The process of learning an instrument is just that: a process. It takes time, focus, energy, and resources to learn how to play. I often lament that practicing one of the most biodegradable ways we can “work.” A good practice session one day will not show much results if it’s the only one in a month. As the famous Jascha Heifetz said, “If I don’t practice for one day, I know it. If I don’t practice for two days, my critics know it. And if I don’t practice for three, my audience knows it.” To keep up the consistent work required for learning the instrument, it takes a lot of discipline and patience, and most importantly, creativity.
If you keep doing the same thing every day, every month, every year, it is really easy to burn out. As one develops a long-standing relationship with their instrument, it is important to always be seeking new ways to branch out and yet stay engaged in music.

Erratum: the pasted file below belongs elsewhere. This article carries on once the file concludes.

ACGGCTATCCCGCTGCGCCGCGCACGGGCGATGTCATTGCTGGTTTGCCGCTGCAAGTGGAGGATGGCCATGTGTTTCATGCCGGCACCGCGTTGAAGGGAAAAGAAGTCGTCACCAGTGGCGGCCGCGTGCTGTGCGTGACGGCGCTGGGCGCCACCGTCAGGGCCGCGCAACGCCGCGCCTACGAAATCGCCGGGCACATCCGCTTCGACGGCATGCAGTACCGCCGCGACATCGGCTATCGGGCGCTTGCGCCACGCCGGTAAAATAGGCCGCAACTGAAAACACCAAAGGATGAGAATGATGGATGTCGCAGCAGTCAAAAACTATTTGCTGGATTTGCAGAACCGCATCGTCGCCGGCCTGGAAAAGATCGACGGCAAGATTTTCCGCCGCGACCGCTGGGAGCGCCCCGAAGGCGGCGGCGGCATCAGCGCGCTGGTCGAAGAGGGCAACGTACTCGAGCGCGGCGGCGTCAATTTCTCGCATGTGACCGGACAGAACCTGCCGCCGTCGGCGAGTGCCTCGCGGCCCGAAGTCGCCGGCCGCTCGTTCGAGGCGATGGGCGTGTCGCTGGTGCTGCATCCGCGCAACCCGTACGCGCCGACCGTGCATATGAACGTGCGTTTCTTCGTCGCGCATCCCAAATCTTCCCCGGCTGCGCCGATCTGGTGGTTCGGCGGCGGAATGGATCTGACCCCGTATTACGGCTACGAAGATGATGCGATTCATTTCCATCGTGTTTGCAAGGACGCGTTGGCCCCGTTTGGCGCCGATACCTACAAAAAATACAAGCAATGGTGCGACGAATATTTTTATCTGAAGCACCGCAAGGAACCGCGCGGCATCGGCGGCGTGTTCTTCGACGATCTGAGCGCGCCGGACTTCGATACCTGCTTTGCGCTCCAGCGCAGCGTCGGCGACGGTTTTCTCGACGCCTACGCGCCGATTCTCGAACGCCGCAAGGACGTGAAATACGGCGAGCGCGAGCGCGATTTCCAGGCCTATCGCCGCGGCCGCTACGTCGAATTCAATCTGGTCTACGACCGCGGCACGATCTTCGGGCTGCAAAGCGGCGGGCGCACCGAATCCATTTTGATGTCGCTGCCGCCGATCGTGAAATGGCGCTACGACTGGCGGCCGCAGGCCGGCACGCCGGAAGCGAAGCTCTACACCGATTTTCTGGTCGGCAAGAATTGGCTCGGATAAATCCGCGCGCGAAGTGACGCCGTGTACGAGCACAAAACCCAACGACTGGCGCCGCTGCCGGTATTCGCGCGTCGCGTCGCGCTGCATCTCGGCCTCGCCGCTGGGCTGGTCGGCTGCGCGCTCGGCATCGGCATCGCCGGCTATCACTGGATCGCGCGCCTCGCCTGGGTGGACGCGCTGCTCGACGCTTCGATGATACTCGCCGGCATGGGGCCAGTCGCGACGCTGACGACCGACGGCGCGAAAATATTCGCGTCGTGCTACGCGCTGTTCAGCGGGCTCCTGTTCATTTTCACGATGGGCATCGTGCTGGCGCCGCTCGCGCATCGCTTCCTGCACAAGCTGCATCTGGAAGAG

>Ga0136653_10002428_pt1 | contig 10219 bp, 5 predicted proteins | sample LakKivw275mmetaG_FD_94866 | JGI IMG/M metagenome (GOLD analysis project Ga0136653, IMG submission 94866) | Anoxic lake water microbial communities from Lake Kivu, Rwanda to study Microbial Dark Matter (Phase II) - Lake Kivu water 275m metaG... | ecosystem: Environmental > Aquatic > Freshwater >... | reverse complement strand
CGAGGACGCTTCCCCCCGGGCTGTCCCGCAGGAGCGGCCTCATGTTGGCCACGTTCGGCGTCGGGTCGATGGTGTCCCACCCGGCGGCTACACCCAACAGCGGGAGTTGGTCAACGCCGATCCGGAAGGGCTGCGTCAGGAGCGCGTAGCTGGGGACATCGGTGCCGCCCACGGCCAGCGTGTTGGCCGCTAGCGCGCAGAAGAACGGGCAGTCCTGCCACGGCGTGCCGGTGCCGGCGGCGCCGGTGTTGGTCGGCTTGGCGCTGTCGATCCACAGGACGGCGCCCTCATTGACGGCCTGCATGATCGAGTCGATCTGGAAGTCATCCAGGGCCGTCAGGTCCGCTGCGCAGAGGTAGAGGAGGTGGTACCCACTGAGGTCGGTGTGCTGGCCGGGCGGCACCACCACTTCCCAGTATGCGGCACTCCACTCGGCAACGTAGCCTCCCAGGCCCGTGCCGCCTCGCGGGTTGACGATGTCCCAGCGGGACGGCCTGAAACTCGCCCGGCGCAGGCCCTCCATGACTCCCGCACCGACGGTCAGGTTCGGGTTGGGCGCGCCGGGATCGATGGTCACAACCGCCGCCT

What is your favorite type of music? What is your other favorite hobby? It’s important to keep these in mind as you’re developing as a musician, because all of what you enjoy can be useful to your playing. When I was younger, there weren’t many rock/cross-over string players. Now, there are many string players that are finding their own voice doing just that. One of my favorite theatre directors told me that he loved playing hockey when he was younger, and applies the intensity and timing he learned from the game into directing his productions.
When you are making your statement, even if you’re playing someone else’s composition, this is when you’re becoming an artist.
A student of one of my colleagues: Rhett Price. See more links on his YouTube page.
©2013 Lydia Tang Swada